Brexit: the Nike election?

The outcome of the general election has given the Conservatives a healthy majority with which, for better or worse and regardless of one’s personal politics, they can and will “Get Brexit Done”. It could be said that swathes of the electorate have given the Prime Minister a mandate direct from the sportswear giant Nike*“Just do it”.

In this sense at least, the Prime Minister has freed himself and his party from the limitations of minority government and also, perhaps, of the need to accommodate Brexiter ‘ultras’ in his own party. There is perhaps some irony that the price of the Conservative and Unionist Party achieving this is a significant electoral shift away from unionism (with a small u) in both Scotland and Northern Ireland.

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How might the December election affect the whiplash reforms?

The shortest, most accurate, answer is that we simply do not know.

The ‘purdah’ period before the election will see far fewer (if any) communications from civil servants about progress in building the IT platform and refining the policy. Key decisions were to be taken by the Civil Procedure Rule Committee in order to shape the necessary statutory instrument(s) and rules governing the overall scheme of whiplash reform (as outlined in part 1 of the Civil Liability Act 2018) and changes to the small claims track limit.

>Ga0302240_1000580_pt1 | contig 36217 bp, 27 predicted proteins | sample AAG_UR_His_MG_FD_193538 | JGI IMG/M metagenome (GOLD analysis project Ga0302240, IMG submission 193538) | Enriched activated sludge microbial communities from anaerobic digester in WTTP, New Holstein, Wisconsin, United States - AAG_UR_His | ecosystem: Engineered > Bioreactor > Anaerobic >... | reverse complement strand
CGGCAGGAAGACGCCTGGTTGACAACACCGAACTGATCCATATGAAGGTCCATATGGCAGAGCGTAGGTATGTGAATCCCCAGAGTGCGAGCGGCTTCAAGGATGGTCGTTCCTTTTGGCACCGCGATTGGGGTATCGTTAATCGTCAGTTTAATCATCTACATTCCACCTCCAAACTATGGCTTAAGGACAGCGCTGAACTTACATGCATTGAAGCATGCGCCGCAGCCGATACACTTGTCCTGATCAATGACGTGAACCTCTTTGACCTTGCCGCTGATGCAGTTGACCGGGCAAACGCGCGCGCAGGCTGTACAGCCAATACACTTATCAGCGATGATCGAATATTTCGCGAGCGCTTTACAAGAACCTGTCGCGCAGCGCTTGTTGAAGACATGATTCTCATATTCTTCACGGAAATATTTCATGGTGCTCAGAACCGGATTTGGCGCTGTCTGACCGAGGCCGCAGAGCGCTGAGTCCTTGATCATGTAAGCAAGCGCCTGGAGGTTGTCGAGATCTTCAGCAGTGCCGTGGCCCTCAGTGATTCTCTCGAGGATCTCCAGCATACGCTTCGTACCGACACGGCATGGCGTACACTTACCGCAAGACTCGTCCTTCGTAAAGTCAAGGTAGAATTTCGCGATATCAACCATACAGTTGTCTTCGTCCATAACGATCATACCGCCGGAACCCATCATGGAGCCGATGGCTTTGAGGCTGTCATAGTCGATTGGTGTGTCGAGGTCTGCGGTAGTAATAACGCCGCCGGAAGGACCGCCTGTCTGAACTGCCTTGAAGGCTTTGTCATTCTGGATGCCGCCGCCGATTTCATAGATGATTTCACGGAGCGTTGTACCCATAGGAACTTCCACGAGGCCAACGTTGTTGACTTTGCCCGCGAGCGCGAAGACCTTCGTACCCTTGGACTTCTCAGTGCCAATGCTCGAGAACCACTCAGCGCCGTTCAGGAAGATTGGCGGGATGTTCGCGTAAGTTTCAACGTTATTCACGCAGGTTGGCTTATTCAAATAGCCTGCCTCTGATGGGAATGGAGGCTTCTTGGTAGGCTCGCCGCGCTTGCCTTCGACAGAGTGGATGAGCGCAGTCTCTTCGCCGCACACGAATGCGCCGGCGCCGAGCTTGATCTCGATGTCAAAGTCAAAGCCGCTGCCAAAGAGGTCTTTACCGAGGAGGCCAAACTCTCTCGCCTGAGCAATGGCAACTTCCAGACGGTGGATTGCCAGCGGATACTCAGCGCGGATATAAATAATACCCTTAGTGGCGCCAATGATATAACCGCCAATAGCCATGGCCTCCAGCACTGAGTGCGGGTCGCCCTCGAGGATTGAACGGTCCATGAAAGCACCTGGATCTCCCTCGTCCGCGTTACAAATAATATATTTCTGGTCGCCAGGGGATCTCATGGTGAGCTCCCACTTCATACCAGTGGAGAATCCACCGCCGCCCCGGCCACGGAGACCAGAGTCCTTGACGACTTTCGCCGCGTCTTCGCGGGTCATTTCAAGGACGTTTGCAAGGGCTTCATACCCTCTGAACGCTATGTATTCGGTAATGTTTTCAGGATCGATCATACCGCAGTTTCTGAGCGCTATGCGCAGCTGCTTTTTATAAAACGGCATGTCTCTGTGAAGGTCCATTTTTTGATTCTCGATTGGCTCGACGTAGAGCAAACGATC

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Aspects of medical treatment for fertility may raise questions of liability to others

Three ongoing matters should be noted:

First is a wide-ranging examination of surrogacy by the Law Commission. Its consultation paper ‘Building families through surrogacy: a new law’ closed earlier this month and proposed creating new regulation around surrogacy and clearer controls on associated payments. Post-consultation recommendations are likely to emerge some time in the next year or so.

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